Anglican Church could sell buildings
The Anglican Church could sell buildings to help pay soaring insurance bills that have nearly tripled in the past two years, a church leader has proposed.
Anglican insurance board chairman Don Baskerville plans to raise the possibility of selling church buildings at the General Synod in Fiji today.
He said the Anglican church's annual insurance bill had risen from about $2 million two years ago to about $5m now.
"We could possibly rationalise our asset portfolio. I am just raising the issue," he said.
"If the population has moved and if the building will cost so much to earthquake-strengthen that we will bankrupt the parish, why would we do that?
"Voices like mine are not welcome. This is something I have to raise because I know what the insurance bill looks like. It was between $1.5m and $2m a couple of years ago, but it has risen to between $4m and $5m a year.
"When we put the money into insurance we take it out of food banks. That is where the money comes from."
Baskerville, speaking from Auckland Airport on his way to the synod in Fiji, said the church's property portfolio made sense in the 19th century.
"We have an asset portfolio that comes from the 19th century and the 1950s and 60s. The churches from the 19th century were all either a horse ride or walking distance apart.
"Do we have to own every building that we own?" he said.
Baskerville is proposing two changes to church law to give the insurance board more staff and allow church trustees to make their own decisions on insurance.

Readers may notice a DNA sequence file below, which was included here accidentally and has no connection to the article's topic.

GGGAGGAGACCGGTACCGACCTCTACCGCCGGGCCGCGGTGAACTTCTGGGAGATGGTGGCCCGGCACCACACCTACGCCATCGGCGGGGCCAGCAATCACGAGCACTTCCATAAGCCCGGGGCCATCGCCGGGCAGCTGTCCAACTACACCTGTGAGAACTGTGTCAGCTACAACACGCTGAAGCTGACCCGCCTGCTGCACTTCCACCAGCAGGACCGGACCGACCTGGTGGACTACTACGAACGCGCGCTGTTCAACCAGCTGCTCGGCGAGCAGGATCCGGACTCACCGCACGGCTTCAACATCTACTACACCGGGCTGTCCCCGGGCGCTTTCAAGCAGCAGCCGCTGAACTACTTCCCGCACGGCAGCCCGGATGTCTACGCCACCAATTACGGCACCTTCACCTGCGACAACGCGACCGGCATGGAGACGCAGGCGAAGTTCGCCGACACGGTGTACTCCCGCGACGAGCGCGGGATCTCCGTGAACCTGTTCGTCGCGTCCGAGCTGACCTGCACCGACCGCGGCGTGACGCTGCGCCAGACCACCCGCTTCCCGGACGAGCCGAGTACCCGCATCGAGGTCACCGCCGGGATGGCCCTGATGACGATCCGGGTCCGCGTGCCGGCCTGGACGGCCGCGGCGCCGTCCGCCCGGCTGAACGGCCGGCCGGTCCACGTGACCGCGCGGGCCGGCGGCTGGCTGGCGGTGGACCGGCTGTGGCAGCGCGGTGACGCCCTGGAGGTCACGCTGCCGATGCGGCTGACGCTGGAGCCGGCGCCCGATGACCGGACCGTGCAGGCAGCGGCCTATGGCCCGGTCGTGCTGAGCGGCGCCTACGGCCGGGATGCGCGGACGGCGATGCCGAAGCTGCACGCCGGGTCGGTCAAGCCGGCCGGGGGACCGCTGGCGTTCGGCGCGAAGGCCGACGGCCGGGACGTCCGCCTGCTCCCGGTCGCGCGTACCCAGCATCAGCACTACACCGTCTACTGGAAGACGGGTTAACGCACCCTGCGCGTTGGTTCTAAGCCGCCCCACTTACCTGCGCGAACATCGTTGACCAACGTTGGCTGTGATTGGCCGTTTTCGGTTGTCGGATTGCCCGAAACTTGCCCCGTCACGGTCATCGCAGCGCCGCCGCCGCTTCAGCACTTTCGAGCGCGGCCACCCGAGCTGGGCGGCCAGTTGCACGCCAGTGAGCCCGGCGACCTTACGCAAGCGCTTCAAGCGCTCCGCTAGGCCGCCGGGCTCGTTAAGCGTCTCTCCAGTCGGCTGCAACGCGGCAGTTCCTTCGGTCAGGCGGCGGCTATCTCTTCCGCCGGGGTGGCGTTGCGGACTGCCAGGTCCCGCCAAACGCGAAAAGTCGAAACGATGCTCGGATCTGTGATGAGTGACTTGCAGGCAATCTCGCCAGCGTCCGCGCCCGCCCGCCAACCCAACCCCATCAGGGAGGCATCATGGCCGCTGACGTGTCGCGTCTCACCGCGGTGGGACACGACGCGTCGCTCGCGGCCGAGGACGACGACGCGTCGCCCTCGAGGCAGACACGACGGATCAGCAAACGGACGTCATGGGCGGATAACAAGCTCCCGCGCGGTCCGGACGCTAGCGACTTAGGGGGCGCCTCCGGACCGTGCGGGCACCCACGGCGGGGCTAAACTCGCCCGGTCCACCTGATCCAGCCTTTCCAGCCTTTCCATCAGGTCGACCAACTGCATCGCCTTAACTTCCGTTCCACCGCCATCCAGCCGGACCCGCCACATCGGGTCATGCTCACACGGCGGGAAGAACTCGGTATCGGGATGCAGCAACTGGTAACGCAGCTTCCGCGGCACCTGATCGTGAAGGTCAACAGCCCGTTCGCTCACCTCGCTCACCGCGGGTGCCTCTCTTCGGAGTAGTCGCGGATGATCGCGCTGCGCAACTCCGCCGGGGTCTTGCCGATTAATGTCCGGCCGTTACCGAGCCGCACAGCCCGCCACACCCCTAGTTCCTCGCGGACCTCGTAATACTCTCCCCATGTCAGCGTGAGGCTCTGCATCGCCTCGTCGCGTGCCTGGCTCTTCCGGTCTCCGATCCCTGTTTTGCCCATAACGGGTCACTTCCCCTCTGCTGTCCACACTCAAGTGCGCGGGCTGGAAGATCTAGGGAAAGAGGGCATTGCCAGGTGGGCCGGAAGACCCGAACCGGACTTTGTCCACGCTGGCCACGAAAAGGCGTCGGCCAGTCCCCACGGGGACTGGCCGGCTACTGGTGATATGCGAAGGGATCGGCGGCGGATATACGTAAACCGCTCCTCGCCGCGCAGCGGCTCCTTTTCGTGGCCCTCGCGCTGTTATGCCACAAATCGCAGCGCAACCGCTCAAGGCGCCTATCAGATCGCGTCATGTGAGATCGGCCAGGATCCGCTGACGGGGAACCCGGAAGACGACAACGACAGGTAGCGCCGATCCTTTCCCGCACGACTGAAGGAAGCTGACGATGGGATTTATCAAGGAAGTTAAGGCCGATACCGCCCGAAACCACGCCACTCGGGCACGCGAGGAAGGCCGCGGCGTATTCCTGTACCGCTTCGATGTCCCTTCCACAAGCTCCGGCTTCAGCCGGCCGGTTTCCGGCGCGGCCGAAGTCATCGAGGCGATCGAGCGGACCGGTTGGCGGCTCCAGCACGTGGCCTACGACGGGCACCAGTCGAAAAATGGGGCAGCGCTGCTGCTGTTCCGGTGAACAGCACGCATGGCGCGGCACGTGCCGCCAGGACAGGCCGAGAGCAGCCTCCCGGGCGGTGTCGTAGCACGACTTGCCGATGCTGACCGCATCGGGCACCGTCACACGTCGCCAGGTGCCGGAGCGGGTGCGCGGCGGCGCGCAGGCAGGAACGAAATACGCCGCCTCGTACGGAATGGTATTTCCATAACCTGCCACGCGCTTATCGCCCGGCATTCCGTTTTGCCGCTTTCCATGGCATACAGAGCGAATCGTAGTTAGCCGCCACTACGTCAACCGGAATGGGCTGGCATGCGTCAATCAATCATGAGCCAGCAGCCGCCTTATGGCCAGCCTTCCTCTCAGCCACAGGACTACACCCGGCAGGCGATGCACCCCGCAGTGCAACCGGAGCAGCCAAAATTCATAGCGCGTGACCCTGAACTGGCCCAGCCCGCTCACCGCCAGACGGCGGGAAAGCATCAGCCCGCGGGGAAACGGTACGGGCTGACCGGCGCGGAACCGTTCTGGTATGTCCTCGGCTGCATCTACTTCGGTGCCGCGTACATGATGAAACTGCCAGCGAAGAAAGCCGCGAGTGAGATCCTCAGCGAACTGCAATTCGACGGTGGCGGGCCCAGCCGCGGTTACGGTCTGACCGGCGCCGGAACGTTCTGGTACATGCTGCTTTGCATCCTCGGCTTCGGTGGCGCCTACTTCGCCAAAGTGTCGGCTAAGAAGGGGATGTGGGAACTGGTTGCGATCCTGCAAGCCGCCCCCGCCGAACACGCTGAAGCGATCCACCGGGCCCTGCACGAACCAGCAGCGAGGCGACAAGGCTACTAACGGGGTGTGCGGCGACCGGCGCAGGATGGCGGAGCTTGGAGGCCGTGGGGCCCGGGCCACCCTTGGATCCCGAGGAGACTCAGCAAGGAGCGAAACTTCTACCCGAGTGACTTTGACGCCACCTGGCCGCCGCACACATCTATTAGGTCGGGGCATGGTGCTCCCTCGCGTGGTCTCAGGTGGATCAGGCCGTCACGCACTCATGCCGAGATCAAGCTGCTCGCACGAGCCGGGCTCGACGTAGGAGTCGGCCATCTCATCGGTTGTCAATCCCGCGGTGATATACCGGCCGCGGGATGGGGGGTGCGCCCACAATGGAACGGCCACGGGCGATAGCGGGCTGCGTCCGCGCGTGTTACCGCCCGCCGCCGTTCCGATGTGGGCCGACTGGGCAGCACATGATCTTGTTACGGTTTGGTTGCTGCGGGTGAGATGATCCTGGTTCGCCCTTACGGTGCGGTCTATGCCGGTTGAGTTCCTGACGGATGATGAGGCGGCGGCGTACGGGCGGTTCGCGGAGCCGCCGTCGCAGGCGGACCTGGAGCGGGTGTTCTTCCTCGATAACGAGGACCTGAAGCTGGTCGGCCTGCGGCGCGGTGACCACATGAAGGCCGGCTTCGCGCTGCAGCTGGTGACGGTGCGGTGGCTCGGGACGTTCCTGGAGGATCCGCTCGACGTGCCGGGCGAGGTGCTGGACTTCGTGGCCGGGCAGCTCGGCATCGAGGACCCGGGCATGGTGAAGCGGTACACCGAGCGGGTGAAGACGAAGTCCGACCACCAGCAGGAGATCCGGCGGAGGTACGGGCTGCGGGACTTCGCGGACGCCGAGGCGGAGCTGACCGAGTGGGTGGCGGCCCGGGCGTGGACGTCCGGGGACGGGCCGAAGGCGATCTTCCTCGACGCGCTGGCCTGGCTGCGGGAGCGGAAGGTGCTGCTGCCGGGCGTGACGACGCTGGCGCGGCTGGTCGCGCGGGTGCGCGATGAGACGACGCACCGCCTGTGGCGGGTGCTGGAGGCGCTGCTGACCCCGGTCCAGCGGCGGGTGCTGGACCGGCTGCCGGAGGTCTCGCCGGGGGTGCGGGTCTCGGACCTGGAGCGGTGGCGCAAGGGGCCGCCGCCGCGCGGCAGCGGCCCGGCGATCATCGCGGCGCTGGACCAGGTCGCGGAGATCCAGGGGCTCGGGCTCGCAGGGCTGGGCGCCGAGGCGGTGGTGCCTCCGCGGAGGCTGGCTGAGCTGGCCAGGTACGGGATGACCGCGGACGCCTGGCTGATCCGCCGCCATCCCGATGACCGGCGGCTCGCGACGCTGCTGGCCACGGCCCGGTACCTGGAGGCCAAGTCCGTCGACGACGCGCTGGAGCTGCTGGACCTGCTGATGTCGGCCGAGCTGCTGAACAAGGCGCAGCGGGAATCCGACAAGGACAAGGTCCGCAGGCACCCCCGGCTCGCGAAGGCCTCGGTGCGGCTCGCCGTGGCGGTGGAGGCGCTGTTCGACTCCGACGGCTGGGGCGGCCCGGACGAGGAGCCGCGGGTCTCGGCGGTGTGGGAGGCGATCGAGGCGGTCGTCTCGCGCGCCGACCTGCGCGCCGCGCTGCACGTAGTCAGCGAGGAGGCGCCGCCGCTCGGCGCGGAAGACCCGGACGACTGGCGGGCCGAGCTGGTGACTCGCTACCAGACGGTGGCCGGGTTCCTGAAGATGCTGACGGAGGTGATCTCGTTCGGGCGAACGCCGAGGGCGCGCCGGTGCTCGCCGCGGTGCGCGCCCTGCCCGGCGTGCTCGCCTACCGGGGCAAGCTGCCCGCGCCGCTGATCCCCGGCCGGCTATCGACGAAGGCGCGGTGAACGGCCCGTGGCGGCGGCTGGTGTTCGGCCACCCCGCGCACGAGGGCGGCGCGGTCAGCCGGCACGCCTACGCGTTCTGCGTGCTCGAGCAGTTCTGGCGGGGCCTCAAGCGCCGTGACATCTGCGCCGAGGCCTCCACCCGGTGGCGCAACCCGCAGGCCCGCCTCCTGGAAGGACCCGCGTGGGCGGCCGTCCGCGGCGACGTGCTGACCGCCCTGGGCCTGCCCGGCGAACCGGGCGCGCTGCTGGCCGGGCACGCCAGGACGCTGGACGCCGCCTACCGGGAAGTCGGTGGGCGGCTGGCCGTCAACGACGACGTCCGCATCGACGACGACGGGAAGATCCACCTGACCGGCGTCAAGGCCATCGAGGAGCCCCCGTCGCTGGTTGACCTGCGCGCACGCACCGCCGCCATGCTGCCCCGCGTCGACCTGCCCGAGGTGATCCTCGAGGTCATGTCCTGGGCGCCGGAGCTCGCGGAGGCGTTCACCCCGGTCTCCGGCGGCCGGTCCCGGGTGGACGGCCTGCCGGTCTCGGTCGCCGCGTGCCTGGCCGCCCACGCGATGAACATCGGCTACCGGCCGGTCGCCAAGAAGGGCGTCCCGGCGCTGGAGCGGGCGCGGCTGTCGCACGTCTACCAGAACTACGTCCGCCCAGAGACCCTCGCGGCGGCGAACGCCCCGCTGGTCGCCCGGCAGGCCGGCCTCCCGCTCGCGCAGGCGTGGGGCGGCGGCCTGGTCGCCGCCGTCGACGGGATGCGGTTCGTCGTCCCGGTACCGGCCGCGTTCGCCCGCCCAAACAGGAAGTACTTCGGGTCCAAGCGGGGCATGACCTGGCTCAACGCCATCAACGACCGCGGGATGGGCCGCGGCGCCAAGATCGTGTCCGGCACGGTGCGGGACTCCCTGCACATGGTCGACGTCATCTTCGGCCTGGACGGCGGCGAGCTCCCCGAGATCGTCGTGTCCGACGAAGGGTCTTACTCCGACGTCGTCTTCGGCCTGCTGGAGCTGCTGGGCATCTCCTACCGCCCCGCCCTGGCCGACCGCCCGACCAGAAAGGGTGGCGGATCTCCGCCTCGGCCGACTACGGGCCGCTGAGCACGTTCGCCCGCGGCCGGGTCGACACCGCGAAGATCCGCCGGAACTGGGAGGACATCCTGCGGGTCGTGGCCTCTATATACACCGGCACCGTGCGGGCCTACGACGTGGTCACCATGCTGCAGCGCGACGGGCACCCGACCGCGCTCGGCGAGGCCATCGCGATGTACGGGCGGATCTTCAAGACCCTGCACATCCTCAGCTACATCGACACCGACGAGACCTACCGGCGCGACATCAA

"I am proposing a couple of changes to synod law to make things easier to run.
"We need more people on the insurance board to get more hands to the pump. Matters are more complicated than two years ago," Baskerville said.
"At present, our canon law doesn't explicitly allow church trustees to handle issues such as the affordability of insurance. This would enable church trustees to say: `We will only insure it for fire or not insure it at all'.
"They are expected to be `prudent' at the moment and this would save them from getting a legal opinion on whether they are being prudent."
Baskerville said it was up to the trustees of each diocese to decide if it wanted to make changes.
"It is not a simple project. The amount of change management is immense."
Anglican Church General Synod media liaison Rev Jayson Rhodes said any changes would have to be agreed by the synod, then by each individual diocese, before returning to the synod.
"It is way too premature to even suggest the selling of buildings," he said.